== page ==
Arkhipova said Korobkova took pains to write multiple answers to her questions, and she saw her goal as preventing analysts from talking to independent media about the war. “You can find that kind of person anywhere,” Arkhipova said. “They feel like they’re in charge of moral boundaries. They feel like they’re doing the right thing. They’re helping Putin, they’re helping their government.

Tatiana Chervenko, a teacher in the Moscow region with two children, was condemned by Korobkova last summer when she opposed the war in an interview with German news agency Deutsche Welle.

“Mazmat said I was involved in classroom propaganda. She made up facts. She doesn’t know me. She made up the whole report,” Chervenko said.

Initially, the school management rejected the report. But Korobkova wrote the second report to Putin’s commissioner for children’s rights, Maria Levova Belova, who has been indicted by the International Criminal Court alongside Putin for kidnapping Ukrainian children.

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After that, the school leadership sent teachers and administrators to monitor his classes, especially “discussions about important things.” They called the police to the school. Parents close to the school administration wrote complaints to dismiss him. Chervenko said he was only relieved when he was fired in December. He did not even try to find another job.

He did not contact Kurobkova. “I don’t want to feed those demons. I can tell he was very proud that I got fired. That was his goal,” he said. But what got me was the reaction of the authorities. After all, who is he? No one knows who he is. And yet he filed a report condemning me and they responded by firing me.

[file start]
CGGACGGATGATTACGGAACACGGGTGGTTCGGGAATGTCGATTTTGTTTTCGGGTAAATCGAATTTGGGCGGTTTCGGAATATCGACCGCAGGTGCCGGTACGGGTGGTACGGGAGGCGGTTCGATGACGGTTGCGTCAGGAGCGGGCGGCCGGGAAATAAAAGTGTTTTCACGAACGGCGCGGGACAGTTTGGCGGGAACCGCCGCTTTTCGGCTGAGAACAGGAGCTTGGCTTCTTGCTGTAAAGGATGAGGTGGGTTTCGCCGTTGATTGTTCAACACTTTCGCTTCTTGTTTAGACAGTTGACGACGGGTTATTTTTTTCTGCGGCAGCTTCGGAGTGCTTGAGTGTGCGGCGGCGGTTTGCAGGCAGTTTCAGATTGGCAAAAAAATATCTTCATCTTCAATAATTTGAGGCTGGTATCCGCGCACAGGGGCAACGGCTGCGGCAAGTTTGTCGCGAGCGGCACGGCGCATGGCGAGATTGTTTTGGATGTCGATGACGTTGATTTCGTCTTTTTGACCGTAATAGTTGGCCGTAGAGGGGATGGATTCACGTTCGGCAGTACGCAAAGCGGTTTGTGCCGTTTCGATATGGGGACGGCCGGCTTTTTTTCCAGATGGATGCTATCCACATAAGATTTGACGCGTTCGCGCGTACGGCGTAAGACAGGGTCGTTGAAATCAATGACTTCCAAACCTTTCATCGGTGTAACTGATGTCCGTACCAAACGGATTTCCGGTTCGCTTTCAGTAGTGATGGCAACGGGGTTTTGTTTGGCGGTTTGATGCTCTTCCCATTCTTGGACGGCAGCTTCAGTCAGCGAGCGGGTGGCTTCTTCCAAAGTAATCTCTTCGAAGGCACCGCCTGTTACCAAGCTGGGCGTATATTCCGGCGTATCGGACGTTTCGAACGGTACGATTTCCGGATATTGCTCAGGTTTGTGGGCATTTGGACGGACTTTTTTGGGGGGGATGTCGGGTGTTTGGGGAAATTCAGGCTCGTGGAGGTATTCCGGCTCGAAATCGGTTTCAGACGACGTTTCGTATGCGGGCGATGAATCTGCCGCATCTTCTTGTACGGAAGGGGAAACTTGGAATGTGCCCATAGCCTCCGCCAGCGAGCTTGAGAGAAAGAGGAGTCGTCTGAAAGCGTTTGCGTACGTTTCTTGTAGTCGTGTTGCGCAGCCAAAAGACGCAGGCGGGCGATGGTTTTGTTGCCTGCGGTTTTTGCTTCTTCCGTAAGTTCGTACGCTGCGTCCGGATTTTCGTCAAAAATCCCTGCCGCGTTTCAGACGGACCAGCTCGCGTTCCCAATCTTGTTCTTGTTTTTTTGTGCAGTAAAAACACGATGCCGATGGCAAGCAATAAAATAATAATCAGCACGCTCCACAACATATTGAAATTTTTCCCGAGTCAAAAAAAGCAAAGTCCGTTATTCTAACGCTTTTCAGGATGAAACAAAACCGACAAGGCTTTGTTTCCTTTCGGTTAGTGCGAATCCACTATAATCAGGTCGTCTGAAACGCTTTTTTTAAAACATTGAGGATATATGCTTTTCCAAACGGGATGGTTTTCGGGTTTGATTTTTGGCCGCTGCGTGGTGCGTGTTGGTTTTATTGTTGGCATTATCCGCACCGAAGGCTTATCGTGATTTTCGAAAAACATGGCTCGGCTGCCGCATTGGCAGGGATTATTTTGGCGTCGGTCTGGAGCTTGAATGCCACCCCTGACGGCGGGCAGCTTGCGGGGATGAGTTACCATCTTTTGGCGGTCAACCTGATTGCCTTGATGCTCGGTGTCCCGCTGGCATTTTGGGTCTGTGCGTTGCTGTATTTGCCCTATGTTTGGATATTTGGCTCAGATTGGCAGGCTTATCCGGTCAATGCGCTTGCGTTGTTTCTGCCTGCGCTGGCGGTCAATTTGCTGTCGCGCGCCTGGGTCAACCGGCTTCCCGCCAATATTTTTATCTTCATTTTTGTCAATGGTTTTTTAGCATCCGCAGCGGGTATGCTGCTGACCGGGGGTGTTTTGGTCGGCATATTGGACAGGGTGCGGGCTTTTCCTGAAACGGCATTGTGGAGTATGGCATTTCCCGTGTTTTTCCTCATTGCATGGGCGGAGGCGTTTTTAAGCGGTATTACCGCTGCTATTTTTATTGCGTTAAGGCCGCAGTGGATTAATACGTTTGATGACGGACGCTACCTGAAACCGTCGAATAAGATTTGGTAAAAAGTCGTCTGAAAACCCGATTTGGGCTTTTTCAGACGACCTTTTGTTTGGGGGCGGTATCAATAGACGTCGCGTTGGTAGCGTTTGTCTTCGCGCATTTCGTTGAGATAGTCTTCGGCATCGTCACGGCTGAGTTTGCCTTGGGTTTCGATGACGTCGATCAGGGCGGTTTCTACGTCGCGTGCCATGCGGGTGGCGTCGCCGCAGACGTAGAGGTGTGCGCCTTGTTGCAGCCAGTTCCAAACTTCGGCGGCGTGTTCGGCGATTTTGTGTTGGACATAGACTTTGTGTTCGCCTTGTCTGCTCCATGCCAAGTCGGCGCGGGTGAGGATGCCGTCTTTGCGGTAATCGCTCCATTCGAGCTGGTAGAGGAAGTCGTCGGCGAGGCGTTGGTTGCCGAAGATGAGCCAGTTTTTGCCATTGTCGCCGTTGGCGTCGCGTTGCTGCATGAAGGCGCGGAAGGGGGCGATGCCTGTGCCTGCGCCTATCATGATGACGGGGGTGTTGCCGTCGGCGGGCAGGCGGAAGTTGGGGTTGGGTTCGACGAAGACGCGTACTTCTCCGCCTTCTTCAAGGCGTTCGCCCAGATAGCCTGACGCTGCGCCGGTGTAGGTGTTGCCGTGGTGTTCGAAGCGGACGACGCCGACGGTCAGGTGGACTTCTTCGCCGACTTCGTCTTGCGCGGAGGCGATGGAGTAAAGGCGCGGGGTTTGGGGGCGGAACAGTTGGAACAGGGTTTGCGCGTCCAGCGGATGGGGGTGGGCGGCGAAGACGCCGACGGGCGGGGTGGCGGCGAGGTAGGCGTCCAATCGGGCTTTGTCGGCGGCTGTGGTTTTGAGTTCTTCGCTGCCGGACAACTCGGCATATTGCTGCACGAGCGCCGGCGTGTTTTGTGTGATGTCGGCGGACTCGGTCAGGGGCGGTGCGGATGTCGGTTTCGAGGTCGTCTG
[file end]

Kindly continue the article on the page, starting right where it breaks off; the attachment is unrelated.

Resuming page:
As in the Soviet era, some condemnations appear to hide grudges or a material motive. Prominent Russian political scientist Ekaterina Shulman, who has more than a million YouTube followers and now lives in Berlin, was condemned by neighbors in a report to Moscow’s mayor after she left the country in April last year. was declared “foreigner”. Agent.”

He described Schulman and his family as long-standing “subversive” elements, “working in the interests of their Western handlers, who aim to divide our society.” But the heart of the complaint was really a 15-year-old property dispute.

“This is not a political condemnation, but an old economic conflict that people are trying to capitalize on as they see the moment, without success so far,” Shulman said.